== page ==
The Campaign Spot

Rolling Stone and Its Objection to a Cultural Mix of Sex and Violence

You’ll forgive the shocking images in this post…


Expanding upon these Tweets…

Maybe performers like Lady Gaga, a show like “True Blood,” or a movie like “Grindhouse” are your cup of tea, maybe they aren’t. There’s a difference between fiction and non-fiction, and fantasy and reality. But if we really want to argue that the problem of rape on college campuses or anywhere else is not a matter of individual criminal acts but instead reflects a pervasive ”rape culture” — i.e., an atmosphere where nonconsensual sex isn’t considered criminal and wrong — then it’s very hard to contend that products in popular culture that depicts images that mix sex and violence have nothing to do with that culture. (I haven’t even gotten to Rolling Stone’s articles glamorizing musicians, rappers, and professional athletes accused of sexual assault.)

Of course, Rolling Stone doesn’t mind those sorts of images on the cover because they’re good for newsstand sales, they reinforce the editors’ self-perception that they’re shocking and edgy, and they upset “the squares.” For a magazine to unleash the hounds on an alleged “rape culture” at the University of Virginia, and then offer cover images of sexualized violence on a semi-regular basis suggests that their mentality towards this “rape culture” is that art contributing to those attitudes aren’t so bad as long as a celebrity does it.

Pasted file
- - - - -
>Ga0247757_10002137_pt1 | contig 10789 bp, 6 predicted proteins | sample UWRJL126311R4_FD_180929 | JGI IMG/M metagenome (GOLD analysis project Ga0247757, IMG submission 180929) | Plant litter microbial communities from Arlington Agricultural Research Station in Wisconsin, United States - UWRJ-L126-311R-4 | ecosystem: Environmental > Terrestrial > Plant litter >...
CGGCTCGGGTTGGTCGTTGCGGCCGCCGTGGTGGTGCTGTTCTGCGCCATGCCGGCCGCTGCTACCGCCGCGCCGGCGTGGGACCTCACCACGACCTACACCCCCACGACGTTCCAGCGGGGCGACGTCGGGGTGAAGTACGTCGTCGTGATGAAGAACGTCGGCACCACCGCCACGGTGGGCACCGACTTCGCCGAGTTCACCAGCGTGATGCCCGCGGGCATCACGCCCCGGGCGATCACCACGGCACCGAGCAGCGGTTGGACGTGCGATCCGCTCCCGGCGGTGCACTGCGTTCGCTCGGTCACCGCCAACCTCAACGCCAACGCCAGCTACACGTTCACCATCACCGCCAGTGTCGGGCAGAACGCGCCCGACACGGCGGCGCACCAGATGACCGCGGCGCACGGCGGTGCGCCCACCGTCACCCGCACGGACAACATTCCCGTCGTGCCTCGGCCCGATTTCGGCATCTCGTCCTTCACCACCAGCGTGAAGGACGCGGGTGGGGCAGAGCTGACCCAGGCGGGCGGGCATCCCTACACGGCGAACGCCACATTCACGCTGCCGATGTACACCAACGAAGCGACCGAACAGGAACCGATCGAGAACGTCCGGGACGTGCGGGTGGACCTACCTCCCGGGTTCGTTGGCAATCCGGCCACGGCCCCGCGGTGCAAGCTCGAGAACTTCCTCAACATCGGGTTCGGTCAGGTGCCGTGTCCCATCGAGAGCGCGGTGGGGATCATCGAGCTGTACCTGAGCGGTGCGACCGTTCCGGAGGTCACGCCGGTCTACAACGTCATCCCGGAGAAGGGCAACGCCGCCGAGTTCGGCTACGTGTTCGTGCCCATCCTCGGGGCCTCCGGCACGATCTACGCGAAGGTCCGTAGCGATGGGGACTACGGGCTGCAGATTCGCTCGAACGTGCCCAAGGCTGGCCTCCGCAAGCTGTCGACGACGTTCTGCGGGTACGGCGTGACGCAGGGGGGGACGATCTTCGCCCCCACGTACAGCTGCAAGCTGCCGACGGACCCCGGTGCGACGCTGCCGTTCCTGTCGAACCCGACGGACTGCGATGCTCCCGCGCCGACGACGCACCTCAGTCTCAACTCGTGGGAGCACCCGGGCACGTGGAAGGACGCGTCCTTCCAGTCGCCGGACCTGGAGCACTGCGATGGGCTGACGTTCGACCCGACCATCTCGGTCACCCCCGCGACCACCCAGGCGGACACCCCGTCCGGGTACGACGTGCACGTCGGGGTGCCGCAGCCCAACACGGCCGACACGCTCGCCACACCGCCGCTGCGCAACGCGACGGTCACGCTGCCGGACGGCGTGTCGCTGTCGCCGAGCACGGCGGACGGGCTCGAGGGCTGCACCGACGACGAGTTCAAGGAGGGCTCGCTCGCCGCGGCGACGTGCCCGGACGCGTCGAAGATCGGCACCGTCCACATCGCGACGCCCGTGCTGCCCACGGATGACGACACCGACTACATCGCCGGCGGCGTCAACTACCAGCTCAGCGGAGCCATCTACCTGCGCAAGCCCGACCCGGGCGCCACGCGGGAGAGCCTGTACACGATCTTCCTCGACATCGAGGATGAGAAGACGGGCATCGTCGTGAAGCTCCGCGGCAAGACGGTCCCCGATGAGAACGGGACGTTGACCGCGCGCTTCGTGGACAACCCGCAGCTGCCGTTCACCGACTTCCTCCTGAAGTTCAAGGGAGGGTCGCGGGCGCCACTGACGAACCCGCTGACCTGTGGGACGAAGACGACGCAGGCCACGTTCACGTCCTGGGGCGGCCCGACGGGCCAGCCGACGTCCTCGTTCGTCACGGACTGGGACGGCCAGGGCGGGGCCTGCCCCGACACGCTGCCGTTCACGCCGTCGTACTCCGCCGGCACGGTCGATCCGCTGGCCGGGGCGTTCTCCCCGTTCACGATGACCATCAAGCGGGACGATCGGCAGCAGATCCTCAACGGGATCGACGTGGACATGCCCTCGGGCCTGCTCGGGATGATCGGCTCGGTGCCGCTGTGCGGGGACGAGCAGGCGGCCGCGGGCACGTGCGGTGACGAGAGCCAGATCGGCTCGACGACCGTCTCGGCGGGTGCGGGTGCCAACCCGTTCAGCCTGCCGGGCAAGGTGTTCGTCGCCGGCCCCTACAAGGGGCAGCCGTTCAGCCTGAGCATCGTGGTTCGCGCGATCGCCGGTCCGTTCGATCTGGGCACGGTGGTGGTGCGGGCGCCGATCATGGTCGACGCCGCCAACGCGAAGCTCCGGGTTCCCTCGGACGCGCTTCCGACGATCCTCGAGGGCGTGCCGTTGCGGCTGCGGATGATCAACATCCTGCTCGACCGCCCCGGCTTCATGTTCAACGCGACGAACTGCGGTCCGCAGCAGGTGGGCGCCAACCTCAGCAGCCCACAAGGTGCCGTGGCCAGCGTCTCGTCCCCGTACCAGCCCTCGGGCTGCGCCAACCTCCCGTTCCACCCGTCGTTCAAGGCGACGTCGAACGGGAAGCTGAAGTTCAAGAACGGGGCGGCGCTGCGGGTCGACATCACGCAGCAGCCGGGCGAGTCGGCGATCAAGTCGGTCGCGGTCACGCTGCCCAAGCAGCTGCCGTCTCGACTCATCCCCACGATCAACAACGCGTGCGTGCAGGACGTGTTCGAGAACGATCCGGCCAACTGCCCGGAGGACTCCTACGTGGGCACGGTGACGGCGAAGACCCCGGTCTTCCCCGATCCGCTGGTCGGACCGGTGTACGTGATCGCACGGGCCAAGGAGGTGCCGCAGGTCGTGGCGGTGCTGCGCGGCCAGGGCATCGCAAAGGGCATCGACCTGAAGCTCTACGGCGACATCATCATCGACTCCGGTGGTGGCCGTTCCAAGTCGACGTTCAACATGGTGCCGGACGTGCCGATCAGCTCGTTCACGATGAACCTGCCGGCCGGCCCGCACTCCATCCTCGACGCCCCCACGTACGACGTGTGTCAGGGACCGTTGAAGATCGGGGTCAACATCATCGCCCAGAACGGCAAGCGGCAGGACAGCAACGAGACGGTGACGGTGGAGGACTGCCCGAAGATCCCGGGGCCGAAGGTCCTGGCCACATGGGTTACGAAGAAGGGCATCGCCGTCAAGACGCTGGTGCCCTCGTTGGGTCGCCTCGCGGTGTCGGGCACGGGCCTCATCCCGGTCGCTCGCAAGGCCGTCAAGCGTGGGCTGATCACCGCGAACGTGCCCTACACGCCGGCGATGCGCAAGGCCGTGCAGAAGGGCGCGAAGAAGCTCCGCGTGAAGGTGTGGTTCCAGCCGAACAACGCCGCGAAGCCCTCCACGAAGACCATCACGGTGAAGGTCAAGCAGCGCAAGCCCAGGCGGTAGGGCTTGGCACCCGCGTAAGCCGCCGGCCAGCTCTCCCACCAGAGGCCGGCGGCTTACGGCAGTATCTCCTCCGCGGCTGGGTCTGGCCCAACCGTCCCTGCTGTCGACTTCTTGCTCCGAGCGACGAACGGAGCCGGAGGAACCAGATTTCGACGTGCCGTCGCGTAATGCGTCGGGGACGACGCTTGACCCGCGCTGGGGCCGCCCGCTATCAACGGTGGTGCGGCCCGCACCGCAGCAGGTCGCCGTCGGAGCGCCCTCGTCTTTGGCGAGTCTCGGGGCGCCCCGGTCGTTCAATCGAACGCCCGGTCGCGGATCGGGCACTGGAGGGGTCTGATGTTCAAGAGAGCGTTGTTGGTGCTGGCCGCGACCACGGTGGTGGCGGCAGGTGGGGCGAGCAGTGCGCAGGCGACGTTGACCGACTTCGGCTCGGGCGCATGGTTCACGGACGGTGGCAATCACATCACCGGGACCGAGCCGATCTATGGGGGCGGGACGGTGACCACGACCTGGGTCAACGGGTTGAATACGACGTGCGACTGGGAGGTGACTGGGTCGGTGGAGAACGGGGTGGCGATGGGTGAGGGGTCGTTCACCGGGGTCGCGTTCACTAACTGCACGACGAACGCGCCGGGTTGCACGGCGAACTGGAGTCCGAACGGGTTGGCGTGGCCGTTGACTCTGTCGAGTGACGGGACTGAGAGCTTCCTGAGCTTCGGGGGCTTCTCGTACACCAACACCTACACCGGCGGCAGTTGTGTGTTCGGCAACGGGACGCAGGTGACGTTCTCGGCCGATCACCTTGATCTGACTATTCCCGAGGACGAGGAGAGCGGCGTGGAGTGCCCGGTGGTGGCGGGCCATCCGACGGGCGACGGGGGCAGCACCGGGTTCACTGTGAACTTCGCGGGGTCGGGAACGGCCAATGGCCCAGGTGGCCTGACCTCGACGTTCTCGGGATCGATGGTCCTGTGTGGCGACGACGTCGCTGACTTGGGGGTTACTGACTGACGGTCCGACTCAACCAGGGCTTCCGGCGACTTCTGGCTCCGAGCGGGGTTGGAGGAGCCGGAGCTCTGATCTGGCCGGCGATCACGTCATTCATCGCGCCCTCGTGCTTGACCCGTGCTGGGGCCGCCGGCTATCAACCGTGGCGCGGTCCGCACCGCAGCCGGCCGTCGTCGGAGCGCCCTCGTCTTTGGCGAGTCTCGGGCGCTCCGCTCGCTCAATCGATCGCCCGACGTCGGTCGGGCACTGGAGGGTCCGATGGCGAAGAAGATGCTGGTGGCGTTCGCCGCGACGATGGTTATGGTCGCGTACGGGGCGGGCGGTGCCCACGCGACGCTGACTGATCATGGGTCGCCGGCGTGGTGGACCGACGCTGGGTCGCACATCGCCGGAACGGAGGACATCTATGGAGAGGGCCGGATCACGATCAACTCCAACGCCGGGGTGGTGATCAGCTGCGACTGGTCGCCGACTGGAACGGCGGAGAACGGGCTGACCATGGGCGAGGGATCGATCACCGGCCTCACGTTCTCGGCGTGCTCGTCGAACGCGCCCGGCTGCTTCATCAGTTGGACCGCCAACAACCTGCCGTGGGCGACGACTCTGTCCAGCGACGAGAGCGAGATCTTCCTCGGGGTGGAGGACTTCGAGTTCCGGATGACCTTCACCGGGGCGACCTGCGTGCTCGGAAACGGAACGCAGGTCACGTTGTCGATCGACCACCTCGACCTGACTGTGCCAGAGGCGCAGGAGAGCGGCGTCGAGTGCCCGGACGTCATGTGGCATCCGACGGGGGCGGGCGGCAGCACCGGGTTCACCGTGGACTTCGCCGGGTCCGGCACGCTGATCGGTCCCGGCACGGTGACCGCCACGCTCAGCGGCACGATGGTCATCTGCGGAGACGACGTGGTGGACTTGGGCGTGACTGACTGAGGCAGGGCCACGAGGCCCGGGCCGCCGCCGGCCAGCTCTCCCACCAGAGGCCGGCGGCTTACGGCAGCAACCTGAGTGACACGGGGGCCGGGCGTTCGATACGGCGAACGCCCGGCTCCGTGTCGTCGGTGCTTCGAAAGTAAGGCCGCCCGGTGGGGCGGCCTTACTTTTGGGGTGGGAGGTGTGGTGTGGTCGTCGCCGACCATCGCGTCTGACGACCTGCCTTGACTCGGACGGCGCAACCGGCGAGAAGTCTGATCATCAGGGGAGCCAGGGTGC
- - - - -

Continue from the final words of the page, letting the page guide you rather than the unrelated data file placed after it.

After all, Rolling Stone raved about the video for “Turn Down for What.” I cannot write a content warning big enough for that one.


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